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CRS — U.S.-Vietnam Nuclear Cooperation Agreement: Issues for Congress (August 8, 2014)

August 26, 2014 Comments off

U.S.-Vietnam Nuclear Cooperation Agreement: Issues for Congress (PDF)
Source: Congressional Research Service (via Federation of American Scientists)

U.S.-Vietnamese cooperation on nuclear energy and nonproliferation has grown in recent years along with closer bilateral economic, military, and diplomatic ties. In 2010, the two countries signed a Memorandum of Understanding that Obama Administration officials said would be a “stepping stone” to a bilateral nuclear cooperation agreement. This agreement was signed by the two countries on May 6, 2014, and transmitted to Congress for review on May 8. Since Congress adjourned for August recess under a joint resolution, the review period was paused. If Congress returns from adjournment as planned on September 8, the estimated congressional review period for this agreement will be completed on September 10, 2014.

Under the agreement, the United States could license the export of nuclear reactor and research information, material, and equipment to Vietnam. The agreement does not allow for the transfer of restricted data or sensitive nuclear technology, and contains required nonproliferation provisions. Under Section 123 of the Atomic Energy Act of 1954 (as amended), this agreement is subject to congressional review. The nuclear cooperation agreement is expected to comply with all the terms of the Atomic Energy Act as amended and therefore will be a “non-exempt” agreement. This means that it may enter into force upon the 90th day of continuous session after its submittal to Congress (a period of 30 plus 60 days of review) unless Congress enacts a Joint Resolution disapproving agreement, or approving the agreement at an earlier date. Senate Foreign Relations Committee Chairman Robert Menendez introduced a resolution that would approve the agreement (S.J.Res. 36) on May 22. This bill was passed by the Senate on July 31, 2014.

Vietnam would be the first country in Southeast Asia to operate a nuclear power plant. Vietnam has announced a nuclear energy plan that envisions installing several nuclear plants, capable of producing up to 14,800 megawatts of electric power (MWe), by 2030. Nuclear power is projected to provide 20%-30% of the country’s electricity by 2050. Significant work remains, however, to develop Vietnam’s nuclear energy infrastructure and regulatory framework. Since Vietnam has other commercial partners in the nuclear energy field, a lack of agreement with the United States would not be likely to have a significant impact on its nuclear energy plans.

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CRS — U.S. – Vietnam Economic and Trade Relations: Issues for the 113th Congress (August 13, 2014)

August 22, 2014 Comments off

U.S. – Vietnam Economic and Trade Relations: Issues for the 113th Congress (PDF)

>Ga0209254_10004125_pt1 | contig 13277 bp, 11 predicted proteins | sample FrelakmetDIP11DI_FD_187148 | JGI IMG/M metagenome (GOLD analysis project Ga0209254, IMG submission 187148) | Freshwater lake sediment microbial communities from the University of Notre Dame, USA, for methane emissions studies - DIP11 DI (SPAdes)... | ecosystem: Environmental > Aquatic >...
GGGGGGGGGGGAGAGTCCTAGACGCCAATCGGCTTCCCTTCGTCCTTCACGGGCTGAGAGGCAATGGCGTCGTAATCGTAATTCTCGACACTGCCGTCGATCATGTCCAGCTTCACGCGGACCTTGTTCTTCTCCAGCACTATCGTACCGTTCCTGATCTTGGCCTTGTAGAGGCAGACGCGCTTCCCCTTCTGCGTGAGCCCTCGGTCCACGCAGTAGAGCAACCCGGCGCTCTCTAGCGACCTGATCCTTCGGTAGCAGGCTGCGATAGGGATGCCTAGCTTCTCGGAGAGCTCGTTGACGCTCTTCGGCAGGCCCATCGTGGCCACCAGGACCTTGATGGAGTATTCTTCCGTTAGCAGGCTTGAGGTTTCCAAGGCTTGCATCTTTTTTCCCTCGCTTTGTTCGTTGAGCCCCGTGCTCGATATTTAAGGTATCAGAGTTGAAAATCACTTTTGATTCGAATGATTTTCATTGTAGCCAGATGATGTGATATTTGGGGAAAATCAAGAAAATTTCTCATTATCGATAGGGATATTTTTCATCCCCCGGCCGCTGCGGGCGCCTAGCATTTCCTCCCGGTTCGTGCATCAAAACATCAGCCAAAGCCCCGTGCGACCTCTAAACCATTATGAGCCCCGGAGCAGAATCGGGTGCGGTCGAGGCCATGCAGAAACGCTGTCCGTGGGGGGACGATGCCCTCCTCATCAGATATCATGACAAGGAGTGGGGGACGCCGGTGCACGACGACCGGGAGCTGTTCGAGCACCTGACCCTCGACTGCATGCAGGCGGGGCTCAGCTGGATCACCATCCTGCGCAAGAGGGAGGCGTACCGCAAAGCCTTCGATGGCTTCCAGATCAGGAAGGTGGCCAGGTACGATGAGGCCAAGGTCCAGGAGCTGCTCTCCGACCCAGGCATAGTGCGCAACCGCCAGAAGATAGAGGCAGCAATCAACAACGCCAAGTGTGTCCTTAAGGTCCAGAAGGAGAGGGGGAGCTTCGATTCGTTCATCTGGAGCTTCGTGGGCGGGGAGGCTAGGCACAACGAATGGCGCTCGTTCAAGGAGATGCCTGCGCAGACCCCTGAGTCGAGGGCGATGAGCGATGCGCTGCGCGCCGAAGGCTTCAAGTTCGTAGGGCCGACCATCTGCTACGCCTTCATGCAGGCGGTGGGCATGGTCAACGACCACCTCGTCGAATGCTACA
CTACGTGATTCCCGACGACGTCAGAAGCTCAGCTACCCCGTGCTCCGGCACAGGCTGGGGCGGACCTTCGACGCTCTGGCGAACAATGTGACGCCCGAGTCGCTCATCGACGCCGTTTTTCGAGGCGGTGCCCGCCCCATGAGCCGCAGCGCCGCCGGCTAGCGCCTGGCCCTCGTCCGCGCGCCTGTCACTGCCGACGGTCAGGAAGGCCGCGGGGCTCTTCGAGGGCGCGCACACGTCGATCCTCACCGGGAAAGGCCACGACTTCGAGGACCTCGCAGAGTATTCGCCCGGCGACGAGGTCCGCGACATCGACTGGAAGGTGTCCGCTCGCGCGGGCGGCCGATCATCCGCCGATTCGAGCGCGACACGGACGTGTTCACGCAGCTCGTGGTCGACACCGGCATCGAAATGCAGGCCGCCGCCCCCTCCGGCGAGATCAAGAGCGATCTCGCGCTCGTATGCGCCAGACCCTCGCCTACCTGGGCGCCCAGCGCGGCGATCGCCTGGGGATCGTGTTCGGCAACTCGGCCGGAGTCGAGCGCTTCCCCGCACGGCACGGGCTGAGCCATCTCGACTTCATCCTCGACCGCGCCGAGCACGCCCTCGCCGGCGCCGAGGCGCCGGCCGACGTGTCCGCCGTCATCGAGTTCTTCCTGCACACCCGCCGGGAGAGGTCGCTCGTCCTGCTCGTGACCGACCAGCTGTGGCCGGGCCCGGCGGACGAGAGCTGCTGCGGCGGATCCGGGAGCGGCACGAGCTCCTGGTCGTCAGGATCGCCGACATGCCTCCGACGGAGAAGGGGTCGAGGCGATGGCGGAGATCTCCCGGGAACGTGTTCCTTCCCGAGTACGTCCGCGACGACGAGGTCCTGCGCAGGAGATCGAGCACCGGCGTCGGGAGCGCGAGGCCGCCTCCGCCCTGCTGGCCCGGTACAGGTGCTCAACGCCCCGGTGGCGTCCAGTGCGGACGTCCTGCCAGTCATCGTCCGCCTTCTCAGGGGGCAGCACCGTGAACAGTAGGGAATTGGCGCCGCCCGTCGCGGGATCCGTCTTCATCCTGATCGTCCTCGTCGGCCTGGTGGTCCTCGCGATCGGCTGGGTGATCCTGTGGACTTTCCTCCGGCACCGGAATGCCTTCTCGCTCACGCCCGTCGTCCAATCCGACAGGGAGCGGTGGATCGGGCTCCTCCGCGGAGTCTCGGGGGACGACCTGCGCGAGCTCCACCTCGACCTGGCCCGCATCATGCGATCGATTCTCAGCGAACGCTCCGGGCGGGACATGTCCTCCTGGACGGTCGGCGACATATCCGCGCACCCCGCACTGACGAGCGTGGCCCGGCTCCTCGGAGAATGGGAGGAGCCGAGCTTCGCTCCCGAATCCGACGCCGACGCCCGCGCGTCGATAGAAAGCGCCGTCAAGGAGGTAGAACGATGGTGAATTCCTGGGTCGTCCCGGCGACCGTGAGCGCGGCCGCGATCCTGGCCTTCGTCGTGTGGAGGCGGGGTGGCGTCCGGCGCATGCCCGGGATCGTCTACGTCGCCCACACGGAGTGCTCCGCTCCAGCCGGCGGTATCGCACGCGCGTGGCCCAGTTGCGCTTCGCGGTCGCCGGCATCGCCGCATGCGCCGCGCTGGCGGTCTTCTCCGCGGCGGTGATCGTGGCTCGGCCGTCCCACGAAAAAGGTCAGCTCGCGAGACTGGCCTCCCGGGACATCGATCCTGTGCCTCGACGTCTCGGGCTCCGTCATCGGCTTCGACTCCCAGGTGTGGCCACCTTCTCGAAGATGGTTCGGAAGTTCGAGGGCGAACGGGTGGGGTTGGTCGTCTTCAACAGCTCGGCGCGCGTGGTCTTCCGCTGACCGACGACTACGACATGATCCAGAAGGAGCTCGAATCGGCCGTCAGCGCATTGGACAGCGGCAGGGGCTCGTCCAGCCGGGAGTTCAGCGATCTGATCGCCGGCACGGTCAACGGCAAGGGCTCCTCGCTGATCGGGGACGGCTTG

Source: Congressional Research Service (via U.S. State Department Foreign Press Center)

Since the resumption of trade relations in the 1990s, Vietnam rapidly has risen to become a significant trading partner for the United States. Along with the growth of bilateral trade, a number of issues of common concern, and sometimes disagreement, have emerged between the two nations. Congress may play a direct role in developing U.S. policy on some of these issues.

Bilateral trade has grown from about $220 million in 1994 to $29.6 billion in 2013, transforming Vietnam into the 27th-largest trading partner for the United States. Vietnam is the second-largest source of U.S. clothing imports (after China), and a major source for footwear, furniture, and electrical machinery. Much of this rapid growth in bilateral trade can be attributed to U.S. extension of normal trade relations (NTR) status to Vietnam in 2001. Another major contributing factor is over 20 years of rapid economic growth in Vietnam, ushered in by a 1986 shift to a more market-oriented economic system.

Select Diaspora Populations in the United States

July 24, 2014 Comments off

Select Diaspora Populations in the United States
Source: Migration Policy Institute

Diaspora populations often perform essential functions in the economic and human capital development of their countries of origin, and can continue playing a strong role in shaping these countries long after they or their forebears departed.The Rockefeller Foundation and the Aspen Institute have launched the Rockefeller-Aspen Diaspora Program (RAD), a joint venture to better understand diaspora members’ financial and human capital investments and to design an approach to foster further growth in these areas. The Migration Policy Institute has partnered with RAD to produce profiles of 15 diaspora communities in the United States, which is home to nearly 60 million first- or second-generation immigrants.

These profiles address 15 different diaspora populations in the United States, gathering in one place key data and analysis on diasporas from Bangladesh, Colombia, El Salvador, Egypt, Ethiopia, Ghana, Haiti, India, Kenya, Mexico, Morocco, Nigeria, Pakistan, the Philippines, and Vietnam. Each profile explores the demographic characteristics of first- and second-generation immigrants in a particular diaspora, their educational attainment, household income, employment patterns, geographic distribution, and remittance volume.